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Where is that accent from? That is the first question people ask me whenever I speak the English that I learned from the best high school in my country. I would tell them, I was born and raised in Togo, a small French country, in West Africa, surrounded by the Atlantic Ocean. I am going to the U of A for aerospace engineering and applied mathematics, and I am planning on completing a PhD in dynamic and control of robotic devices, is what I tell people who ask me what I am doing in USA. My personal story is a powerful evidence that it is not the society which determines people's identities and who they should be, but their ability to overcome obstacles, engage in personal growth, and project an image of how they want people to see them.
As complex as it can be seen, personal identity depends on social categorization. For example it does not surprise the majority that immigrants in the United States are often engineers, doctors or scientist, but it is unusual for an Immigrant to be an English teacher or a lawyer. To project his/her personal identity, one should fight against cultural resignation and pursue his/her goal regardless of his/her ethnicity. By breaking this bridge one can convince other's that he/she is not a product of the identity constructed by others. When I graduated from high school with honor in mathematics and physics I could not think about anything other than becoming aerospace engineer. For people around me, this was an unachievable goal. They had a good reason that leads to such assumption. In West Africa there is only one country, Niger, in collaboration with six other countries which offer aircraft engineering program; selection consists in randomly choosing two persons per country, every year, based on mathematics, physics, English, and computer proficiency, but only the first ten transcripts received by the commission will be considered. After three years of teaching in high school, I finally passed the test for admission. There, I also won the American's Diversity Lottery Visa which gave me the right to become a permanent resident of the United States where I can finally achieve my goal. Some people might say I was lucky, and maybe I was, but without my ability to fight against cultural resignations and pursue my goal regardless, I would not have taken a next step toward a degree in Senegal where I finally won my immigration to the USA.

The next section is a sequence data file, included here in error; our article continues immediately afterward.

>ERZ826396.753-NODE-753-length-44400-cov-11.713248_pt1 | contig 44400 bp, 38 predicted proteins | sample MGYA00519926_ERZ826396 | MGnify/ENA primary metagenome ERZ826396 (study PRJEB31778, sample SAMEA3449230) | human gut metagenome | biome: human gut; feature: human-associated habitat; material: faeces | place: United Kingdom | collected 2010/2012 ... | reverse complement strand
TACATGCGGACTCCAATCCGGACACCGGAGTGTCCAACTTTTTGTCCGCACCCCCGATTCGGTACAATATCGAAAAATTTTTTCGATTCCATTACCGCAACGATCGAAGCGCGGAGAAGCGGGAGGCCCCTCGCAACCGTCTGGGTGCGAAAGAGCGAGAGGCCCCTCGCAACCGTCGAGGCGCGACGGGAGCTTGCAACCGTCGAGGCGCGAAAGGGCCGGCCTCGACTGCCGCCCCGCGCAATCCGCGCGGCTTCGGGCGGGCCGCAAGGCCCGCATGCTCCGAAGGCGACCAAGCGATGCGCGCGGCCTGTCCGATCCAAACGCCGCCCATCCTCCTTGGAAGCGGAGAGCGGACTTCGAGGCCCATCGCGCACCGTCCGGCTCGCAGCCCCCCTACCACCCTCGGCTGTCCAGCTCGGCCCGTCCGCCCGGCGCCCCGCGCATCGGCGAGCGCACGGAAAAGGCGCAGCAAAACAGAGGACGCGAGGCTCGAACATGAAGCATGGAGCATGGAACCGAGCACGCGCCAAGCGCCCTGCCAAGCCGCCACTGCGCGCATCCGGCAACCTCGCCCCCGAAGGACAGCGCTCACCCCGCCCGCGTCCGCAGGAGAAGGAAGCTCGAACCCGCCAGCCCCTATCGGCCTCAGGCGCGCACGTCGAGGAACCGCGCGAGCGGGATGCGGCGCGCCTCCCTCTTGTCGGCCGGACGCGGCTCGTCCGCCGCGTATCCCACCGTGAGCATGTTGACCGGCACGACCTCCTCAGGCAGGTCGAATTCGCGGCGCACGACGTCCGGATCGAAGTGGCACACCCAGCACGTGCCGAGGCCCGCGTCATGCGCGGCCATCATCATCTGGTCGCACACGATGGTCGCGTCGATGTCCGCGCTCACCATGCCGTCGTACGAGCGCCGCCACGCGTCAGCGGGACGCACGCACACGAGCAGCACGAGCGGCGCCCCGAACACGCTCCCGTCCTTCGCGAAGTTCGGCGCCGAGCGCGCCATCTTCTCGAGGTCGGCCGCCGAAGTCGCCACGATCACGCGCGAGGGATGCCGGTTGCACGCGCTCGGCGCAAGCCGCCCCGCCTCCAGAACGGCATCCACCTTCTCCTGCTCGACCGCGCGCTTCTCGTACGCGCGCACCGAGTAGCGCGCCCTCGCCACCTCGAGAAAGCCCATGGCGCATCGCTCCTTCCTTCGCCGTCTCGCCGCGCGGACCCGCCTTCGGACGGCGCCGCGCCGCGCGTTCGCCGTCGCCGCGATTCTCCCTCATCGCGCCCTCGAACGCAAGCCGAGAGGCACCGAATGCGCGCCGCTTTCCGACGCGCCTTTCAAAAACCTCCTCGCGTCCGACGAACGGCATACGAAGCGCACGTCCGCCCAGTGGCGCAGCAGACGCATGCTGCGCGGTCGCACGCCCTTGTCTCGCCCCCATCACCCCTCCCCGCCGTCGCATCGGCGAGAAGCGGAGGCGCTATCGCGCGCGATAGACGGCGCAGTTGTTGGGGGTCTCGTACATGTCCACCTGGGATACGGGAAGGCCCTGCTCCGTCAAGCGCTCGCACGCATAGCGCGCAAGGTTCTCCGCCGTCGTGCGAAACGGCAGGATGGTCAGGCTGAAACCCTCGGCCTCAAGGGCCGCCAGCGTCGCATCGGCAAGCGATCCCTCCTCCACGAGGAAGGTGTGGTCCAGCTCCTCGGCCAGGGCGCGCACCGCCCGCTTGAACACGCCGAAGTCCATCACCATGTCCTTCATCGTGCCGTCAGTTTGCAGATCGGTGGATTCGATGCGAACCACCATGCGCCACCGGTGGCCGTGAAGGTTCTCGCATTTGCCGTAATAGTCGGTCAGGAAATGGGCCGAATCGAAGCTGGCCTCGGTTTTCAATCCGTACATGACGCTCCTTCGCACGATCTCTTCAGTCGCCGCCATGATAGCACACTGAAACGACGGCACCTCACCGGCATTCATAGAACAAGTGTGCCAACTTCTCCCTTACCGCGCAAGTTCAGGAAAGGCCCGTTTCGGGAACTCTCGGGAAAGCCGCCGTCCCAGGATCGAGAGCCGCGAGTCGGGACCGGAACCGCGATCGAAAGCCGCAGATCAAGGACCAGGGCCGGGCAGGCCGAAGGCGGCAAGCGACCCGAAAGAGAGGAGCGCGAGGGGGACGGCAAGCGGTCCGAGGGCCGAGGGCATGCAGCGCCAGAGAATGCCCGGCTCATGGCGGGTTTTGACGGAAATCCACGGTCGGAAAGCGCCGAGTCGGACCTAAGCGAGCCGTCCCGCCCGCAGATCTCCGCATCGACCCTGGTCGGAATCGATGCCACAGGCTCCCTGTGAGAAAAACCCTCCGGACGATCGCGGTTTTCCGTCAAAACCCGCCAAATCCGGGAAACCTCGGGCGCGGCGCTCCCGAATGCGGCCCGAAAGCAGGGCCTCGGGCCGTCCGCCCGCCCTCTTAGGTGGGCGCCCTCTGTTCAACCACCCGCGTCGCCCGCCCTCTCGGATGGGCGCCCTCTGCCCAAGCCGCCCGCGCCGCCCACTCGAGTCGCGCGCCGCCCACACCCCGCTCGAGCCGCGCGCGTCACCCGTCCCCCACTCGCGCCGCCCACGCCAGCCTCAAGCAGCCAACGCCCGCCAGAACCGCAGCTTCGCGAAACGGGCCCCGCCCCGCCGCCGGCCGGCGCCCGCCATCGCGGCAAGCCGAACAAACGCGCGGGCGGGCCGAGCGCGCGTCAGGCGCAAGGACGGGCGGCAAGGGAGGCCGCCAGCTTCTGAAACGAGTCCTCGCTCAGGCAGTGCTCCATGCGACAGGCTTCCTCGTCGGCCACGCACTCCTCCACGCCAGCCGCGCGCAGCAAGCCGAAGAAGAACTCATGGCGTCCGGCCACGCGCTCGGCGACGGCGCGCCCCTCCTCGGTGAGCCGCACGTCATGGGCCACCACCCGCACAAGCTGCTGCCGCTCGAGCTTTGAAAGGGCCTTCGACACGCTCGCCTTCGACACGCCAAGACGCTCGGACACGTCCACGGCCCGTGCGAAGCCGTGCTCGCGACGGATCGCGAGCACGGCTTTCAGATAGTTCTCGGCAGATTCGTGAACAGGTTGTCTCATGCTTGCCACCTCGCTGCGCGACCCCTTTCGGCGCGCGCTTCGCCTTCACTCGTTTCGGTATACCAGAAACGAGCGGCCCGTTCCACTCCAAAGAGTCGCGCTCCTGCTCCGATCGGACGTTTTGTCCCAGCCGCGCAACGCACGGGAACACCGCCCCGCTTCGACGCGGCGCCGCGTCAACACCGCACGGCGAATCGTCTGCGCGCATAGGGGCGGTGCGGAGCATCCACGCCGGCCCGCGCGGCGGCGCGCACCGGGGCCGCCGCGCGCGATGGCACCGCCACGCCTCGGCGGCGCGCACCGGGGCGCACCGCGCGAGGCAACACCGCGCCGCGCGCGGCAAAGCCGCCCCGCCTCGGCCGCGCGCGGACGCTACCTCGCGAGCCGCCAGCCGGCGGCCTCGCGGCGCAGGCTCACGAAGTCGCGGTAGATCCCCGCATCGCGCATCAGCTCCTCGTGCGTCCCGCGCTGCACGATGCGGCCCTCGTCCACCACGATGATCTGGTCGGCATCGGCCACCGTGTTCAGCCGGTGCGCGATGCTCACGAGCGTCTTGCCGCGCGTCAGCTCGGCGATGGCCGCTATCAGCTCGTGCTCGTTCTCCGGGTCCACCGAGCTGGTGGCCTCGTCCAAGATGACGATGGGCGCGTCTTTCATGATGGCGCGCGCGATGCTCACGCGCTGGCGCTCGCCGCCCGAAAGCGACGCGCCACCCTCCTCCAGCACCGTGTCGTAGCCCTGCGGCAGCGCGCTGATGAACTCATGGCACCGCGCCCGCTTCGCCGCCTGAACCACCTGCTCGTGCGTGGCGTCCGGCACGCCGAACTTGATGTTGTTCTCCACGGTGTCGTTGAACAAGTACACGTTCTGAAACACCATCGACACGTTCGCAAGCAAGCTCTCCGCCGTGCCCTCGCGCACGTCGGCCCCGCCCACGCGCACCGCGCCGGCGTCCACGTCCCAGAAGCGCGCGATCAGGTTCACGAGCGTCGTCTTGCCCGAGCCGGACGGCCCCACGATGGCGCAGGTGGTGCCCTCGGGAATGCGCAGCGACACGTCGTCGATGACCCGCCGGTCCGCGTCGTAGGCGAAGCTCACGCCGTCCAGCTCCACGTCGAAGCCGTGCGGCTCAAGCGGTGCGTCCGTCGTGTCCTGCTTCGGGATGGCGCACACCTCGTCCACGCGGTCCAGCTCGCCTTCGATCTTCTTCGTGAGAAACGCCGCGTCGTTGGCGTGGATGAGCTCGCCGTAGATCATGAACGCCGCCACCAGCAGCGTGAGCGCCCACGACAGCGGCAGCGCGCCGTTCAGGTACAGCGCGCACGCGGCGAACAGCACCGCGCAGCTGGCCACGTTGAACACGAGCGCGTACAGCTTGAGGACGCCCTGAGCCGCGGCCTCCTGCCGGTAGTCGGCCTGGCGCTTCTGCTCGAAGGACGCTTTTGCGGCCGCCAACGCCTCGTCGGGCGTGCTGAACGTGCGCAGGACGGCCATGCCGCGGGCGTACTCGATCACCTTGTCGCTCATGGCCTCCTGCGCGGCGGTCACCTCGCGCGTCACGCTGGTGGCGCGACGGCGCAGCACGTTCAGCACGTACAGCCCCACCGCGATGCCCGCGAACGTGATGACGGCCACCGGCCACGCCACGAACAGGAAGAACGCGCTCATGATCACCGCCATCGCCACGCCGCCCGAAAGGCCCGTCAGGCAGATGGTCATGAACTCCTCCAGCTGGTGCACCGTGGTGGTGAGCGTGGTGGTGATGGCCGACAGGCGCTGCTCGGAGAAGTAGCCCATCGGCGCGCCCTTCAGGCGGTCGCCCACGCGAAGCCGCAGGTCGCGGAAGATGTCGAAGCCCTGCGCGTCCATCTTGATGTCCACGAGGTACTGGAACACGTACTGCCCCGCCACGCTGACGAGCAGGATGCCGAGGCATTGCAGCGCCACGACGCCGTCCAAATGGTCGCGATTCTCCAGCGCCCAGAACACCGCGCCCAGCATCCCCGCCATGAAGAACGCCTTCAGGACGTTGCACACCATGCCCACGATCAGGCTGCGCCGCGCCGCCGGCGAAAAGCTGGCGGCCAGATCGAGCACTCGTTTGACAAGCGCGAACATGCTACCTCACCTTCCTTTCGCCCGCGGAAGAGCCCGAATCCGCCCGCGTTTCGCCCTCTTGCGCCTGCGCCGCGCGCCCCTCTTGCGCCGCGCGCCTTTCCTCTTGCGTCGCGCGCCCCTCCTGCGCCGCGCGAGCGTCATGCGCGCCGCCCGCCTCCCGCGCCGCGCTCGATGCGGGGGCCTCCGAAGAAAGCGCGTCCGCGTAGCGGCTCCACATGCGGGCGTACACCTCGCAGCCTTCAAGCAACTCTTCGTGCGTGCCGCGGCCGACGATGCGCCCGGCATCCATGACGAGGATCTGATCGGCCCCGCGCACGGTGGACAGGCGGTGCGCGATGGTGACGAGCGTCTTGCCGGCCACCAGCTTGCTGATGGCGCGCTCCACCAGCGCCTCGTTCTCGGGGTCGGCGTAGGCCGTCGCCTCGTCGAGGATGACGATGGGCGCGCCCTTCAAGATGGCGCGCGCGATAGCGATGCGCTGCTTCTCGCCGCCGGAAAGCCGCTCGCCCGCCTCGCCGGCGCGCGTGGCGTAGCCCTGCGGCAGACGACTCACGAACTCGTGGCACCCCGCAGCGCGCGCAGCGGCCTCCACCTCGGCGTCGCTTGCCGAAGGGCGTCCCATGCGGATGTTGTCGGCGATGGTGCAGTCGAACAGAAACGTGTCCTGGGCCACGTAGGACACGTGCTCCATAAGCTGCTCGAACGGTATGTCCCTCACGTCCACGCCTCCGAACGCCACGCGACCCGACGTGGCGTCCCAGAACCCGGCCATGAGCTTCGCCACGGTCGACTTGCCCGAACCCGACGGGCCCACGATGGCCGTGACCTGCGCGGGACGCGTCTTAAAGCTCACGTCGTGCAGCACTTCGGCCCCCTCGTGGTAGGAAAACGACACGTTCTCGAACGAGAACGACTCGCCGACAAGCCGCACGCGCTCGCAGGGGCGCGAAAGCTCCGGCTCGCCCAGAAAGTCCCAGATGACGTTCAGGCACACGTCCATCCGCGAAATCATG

While I thought I was done dealing with people around me, I didn't know it was just the beginning of a fight against language barrier and racism. I wish there was at least one black, even if it was a black American in my program at the U of A. This alienation with only whites, rather than weakening me, confirmed how smart I was to be the only black in the whole program. "Do you know Togo?" I asked. "I don't," was their answer. "You should go there some times," I replied. It makes them feel what it really means to be ignorant about another's culture. It was my ability to develop imagination that changed the image that my classmates had on Africa; for most of them, "google Africa and you will find monkeys, gorillas, and war."
The projection of personal identity can be very challenging especially for immigrants in the United States, as seeing through my personal experiences. One way to project personal identity begins with the refusal to fit into a restricted society in which resignation is not an option, then the ability to overcome language barrier. Only by action, by moving out into the world, confronting, and challenging the obstacles like I did, could one learn anything worthy. One will overcome all the discrimination in this word if he or she believe in him/herself.

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Sam’s Qualifications

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Undergraduate Degree: University of Arizona - Bachelors, Applied Math


I love being the DJ during my free time

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